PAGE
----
why in returns values for array and keys for dictionary

Erik Max Francis max at alcyone.com
Tue Aug 26 08:49:21 CEST 2008


Marc 'BlackJack' Rintsch wrote:

> On Mon, 25 Aug 2008 19:57:06 -0700, alex23 wrote:
> 
>> On Aug 26, 10:49 am, "++imanshu" <himanshu.g... at gmail.com> wrote:
>>>     Wouldn't it be nicer to have 'in' return values (or keys) for
>>>     both
>>> arrays and dictionaries. Arrays and Dictionaries looked so similar in
>>> Python until I learned this difference.
>> […]
>>
>> In both cases, 'in' returns a boolean indicating the existence of an
>> item in the list, or a key in the dict. I'm not sure why you'd need it
>> to return the item you're checking for the existence of, as you'd have
>> to have that item before you could do the check.
>>
>> Have I missed what you're asking for here? Could you provide a
>> pseudocode example to demonstrate what you mean?
> 
> The OP isn't talking about the ``in`` operator but ``in`` as part of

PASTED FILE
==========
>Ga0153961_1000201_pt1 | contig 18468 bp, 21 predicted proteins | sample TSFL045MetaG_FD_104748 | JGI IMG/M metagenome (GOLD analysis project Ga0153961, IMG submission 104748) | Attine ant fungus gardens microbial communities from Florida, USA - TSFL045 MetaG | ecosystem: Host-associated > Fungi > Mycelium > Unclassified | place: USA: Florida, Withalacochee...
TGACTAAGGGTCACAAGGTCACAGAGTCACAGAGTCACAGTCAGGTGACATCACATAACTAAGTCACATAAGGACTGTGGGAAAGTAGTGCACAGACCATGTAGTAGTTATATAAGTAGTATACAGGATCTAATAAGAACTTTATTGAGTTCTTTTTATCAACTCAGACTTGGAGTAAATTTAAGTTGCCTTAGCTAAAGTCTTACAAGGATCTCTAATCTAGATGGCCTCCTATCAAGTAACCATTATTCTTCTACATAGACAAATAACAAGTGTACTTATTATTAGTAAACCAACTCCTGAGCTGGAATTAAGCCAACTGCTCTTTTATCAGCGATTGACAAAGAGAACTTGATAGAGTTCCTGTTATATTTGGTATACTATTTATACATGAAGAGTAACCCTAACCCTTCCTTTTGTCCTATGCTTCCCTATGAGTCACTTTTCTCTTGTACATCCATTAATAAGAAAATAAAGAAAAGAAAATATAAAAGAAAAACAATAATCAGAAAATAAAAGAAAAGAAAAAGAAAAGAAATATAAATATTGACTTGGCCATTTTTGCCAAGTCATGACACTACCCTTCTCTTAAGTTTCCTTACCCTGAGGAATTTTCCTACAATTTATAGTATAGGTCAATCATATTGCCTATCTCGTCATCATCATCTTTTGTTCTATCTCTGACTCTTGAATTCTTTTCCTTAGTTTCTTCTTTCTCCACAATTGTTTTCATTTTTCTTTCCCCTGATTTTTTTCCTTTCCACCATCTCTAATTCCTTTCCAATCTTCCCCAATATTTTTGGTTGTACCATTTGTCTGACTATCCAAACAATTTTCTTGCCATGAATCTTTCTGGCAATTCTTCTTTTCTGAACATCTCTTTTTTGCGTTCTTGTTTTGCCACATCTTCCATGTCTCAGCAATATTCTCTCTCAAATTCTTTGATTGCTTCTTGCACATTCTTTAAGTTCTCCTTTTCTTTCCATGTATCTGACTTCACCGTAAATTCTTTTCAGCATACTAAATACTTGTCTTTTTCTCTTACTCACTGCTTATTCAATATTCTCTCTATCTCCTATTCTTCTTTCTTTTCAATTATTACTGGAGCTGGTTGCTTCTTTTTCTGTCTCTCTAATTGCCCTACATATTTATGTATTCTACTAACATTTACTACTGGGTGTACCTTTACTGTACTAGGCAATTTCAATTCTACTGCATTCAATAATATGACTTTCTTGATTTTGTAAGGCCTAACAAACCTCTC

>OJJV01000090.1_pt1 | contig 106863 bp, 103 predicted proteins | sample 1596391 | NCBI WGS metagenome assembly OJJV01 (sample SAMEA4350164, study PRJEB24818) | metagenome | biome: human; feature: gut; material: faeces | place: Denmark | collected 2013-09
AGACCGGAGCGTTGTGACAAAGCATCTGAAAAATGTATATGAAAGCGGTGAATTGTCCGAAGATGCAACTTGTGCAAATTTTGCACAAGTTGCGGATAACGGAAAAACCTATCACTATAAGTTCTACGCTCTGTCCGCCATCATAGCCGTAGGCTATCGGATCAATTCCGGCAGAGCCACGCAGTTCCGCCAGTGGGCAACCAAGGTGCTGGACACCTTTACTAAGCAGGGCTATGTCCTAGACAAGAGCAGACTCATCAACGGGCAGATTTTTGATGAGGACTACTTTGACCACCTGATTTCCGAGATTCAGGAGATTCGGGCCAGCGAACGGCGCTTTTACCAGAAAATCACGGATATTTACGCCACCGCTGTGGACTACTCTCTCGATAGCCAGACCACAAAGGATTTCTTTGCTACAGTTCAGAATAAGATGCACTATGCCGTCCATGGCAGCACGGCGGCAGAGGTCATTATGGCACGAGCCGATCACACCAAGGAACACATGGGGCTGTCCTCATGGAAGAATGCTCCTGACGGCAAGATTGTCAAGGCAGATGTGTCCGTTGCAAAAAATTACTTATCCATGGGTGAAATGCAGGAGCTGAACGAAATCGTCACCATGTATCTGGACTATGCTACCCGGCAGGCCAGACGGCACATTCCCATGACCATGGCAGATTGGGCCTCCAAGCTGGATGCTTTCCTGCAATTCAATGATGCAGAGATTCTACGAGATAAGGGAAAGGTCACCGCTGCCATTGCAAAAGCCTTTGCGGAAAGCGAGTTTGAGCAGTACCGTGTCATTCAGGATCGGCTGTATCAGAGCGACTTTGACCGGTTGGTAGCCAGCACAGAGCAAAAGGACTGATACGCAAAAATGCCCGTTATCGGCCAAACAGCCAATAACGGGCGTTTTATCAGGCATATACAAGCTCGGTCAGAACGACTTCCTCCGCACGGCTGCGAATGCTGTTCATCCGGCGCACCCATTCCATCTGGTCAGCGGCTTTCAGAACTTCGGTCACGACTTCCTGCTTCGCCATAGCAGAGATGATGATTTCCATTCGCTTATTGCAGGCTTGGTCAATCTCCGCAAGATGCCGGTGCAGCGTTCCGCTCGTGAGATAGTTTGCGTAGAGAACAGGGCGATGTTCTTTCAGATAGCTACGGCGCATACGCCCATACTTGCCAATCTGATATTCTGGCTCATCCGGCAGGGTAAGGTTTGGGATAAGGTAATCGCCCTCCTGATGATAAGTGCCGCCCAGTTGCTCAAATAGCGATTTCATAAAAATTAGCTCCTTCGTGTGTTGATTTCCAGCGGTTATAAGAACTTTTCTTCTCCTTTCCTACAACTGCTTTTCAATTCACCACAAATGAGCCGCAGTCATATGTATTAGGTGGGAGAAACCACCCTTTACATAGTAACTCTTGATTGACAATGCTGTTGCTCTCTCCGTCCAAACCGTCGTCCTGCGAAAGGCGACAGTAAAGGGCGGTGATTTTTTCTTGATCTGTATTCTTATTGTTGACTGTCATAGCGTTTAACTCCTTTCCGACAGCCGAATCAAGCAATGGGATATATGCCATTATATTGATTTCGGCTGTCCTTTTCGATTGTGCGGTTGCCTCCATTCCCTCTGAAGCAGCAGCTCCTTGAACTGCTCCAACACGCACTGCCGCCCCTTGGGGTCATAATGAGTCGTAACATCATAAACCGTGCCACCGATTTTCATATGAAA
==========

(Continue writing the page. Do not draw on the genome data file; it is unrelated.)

> ``for … in …``.  So it's actually the question why ``list(a_dict)`` 
> doesn't return a list of values but a list of keys.

That is basically the same question.  Iterating over a list gives you 
its elements, and using the `in` operator with lists tells you whether 
or not an object is an element of the list.  Iterating over a dictionary 
gives you its _keys_, not its values, and the `in` operator with 
dictionaries tells you whether or not a _key_ is in the dictionary.

 >>> l = [1, 2, 3]
 >>> for x in l: print x
...
1
2
3
 >>> 0 in l
False
 >>> 1 in l
True
 >>> d = {'a': 1, 'b': 2, 'c': 3}
 >>> for x in d: print x
...
a
c
b
 >>> 'a' in d
True
 >>> 1 in d
False

The reason why people find it more useful to deal with keys rather than 
values of a dictionary during iteration or containment testing is ... 
because that tends to be what you're usually more interested in, and is 
more efficient.  For another thing, if you're doing a lot of testing for 
containment in values, then it's likely you're not using the right data 
structure, or combination of data structures.  That's not what 
dictionaries are for.

-- 
Erik Max Francis && max at alcyone.com && http://www.alcyone.com/max/
  San Jose, CA, USA && 37 18 N 121 57 W && AIM, Y!M erikmaxfrancis
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    -- Lamya



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